Many conservative Evangelicals would no doubt say that they are certain that they are right about faith. In this, they are missing something very important: faith and certainty are not the same thing; in fact, faith and certainty are opposites. Faith is not necessary if one is certain of anything; it is being uncertain that requires faith. So the tendency to want to be certain—about moral behavior, sexuality, politics, points of doctrine, apologetics, science (or lack of value thereof) is not a marker of faith; it is antithetical to faith. If one needs all of those things lined up in order to be “right” in the faith, then what they are becoming “right” in is not faith, but in the need to be in control.
Frankly, whether we want to admit it or not, we are all living every moment in a place of not-knowing anyway. We are truly certain only that we will die; pretty much any way in which we affirm life in the face of this fact is an affirmation of faith. Certainty is an illusion, and a dangerous one. When we think we need to be certain of the truth, we tend to use that “certainty” as a weapon against those who do not see things the same way we do.
Recently a friend of mine, who is a pastor in a small town, told me the story of a local funeral done by another pastor. The funeral was for a man who had taken his own life. For some reason, the pastor conducting the funeral found it necessary to tell the assembled mourners that people who commit suicide always go to hell, and so the man whose life they were remembering and supposedly celebrating had obviously be sent to a place of eternal torment.
This is unimaginable to me.
How could any human being who is not a psychopath, anyone with even a shred of empathy, ever do such a thing? Even if it was his private conviction after deep study and theological reflection, how could he possibly consider that making such a statement at a funeral was appropriate, much less necessary?
If I could ask the pastor such a question, no doubt his response would be along these lines: it is his responsibility to “speak the truth”—the Bible makes that clear—and thus his duty is clear. He would be flinching or shirking or allowing false doctrine to dishonor God by not telling those assembled the plain, unvarnished, “truth” of the situation.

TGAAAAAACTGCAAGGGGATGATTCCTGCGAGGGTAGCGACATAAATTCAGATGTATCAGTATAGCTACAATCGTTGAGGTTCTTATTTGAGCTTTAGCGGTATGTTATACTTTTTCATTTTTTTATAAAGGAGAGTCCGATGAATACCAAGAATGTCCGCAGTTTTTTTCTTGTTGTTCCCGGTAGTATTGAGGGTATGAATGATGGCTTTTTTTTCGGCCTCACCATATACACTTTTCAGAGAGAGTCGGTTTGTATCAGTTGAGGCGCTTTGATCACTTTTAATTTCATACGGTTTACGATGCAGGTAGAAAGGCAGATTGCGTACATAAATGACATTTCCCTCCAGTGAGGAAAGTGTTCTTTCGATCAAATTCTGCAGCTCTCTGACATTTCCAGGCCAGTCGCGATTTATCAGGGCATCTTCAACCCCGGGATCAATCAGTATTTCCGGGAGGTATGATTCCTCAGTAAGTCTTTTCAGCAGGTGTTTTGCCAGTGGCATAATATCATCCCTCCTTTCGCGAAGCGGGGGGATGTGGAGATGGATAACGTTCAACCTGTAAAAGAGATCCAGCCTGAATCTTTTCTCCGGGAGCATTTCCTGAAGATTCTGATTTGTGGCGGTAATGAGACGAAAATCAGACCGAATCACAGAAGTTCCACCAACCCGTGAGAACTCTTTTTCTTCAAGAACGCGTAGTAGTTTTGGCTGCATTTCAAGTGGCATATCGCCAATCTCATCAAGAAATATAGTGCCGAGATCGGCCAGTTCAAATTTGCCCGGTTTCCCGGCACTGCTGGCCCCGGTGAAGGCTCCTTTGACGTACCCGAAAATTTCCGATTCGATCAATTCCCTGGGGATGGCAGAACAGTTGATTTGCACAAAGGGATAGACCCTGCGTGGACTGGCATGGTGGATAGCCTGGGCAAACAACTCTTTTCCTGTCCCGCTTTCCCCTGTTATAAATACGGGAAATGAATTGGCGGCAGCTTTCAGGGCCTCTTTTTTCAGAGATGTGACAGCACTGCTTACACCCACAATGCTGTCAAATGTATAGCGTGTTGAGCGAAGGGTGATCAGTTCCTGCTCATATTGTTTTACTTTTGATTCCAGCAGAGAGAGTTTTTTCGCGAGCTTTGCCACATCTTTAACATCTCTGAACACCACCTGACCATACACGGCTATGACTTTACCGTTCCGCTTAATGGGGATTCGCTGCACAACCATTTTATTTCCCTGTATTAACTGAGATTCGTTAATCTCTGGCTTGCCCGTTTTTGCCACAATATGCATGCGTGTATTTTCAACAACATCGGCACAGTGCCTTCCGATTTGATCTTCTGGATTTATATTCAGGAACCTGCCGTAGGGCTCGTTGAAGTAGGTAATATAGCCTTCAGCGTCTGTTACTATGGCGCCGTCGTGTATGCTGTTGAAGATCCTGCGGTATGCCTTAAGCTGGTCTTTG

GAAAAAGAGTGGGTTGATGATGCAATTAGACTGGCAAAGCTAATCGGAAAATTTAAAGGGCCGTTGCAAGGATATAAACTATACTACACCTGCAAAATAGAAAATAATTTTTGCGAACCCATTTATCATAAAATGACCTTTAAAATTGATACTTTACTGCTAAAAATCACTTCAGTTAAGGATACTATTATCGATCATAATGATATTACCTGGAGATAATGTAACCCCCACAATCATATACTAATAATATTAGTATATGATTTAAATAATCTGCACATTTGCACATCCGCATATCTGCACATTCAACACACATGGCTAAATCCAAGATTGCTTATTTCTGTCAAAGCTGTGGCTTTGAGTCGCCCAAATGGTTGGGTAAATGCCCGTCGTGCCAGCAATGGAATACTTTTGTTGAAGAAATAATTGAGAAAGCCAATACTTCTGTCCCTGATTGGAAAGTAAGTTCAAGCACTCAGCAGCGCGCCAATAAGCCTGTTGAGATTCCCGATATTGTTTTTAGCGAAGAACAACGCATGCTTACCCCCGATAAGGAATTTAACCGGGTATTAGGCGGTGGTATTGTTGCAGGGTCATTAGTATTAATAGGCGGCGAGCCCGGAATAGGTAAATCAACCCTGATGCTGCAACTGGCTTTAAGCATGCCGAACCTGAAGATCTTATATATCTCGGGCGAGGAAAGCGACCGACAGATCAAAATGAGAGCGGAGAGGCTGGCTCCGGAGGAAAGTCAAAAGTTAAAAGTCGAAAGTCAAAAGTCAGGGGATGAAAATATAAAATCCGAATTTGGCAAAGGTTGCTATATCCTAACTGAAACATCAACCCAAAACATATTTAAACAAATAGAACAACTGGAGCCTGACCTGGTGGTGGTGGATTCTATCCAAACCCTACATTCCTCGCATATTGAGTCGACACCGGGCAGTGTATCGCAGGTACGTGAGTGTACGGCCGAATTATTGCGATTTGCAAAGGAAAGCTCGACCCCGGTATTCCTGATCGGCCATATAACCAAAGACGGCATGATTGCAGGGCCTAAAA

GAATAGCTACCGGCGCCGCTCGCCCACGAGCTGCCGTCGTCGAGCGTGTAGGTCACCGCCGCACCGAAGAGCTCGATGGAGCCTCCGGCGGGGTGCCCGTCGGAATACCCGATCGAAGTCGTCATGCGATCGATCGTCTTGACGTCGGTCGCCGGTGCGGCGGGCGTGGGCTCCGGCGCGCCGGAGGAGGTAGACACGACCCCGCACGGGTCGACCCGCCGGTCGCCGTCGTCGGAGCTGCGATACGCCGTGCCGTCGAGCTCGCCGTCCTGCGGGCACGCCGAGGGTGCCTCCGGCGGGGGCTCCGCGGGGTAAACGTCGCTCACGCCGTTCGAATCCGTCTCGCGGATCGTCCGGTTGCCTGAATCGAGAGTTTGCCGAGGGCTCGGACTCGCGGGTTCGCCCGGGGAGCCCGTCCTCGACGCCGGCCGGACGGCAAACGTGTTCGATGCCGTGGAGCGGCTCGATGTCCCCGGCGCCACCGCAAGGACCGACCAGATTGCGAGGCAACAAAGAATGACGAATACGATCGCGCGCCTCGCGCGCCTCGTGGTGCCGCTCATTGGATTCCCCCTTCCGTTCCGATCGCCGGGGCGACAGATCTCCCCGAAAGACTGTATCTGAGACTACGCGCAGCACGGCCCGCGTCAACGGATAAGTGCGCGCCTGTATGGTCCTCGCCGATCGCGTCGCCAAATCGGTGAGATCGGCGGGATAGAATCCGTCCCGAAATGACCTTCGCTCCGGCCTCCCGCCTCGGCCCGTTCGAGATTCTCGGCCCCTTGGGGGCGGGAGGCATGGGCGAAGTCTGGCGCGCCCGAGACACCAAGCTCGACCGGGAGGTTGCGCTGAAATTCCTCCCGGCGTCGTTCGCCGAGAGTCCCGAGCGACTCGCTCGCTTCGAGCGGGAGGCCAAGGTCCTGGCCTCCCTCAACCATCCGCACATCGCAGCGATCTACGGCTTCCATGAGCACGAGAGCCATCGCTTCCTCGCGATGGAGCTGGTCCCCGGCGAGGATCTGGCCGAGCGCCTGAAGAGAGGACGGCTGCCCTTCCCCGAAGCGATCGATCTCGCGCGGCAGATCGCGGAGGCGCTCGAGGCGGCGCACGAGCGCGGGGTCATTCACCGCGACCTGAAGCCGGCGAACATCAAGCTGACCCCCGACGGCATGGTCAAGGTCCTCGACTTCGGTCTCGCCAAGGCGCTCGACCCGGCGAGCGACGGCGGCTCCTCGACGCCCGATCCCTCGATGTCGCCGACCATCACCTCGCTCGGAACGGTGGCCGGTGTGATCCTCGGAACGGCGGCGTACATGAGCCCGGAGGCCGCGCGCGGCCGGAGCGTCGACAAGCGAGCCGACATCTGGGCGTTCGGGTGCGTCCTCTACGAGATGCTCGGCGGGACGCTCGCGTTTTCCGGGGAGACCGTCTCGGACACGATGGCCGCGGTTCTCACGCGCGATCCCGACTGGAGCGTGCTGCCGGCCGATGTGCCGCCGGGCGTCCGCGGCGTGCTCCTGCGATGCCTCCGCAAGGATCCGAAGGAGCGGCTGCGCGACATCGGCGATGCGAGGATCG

I would counter with this: Jesus made it clear that the greatest commandment is to love God and love your neighbor. Even if you think that it is necessary to tell such a “truth” out of your duty, it cannot be considered a mark of loving God or loving neighbor. In fact, it is clearly, patently, obviously a very unloving act toward all who were gathered in their time of need. No amount of theological sophistry can make such an action a loving one. The pastor’s “certainty” has no doubt multiplied the pain already being experienced by the mourners, and is likely to increase their alienation from God and from the Christian faith, instead of bringing them closer to grace and peace.
As I have grown older, my sense of certainty has dramatically diminished. Fortunately, my need for certainty has also diminished, or I would be the most miserable of mortals. My certainty about scripture, for example, has been boiled down to that one sentence from Jesus in the Gospel of Matthew: “‘You shall love the Lord your God with all your heart, and with all your soul, and with all your mind.’ This is the greatest and first commandment. And a second is like it: ‘You shall love your neighbor as yourself.’” And just in case we want to argue that “truth” is also essential, Jesus adds: “On these two commandments hang all the law and the prophets.” Any word of law or voice of prophetic “truth” must be filtered through love.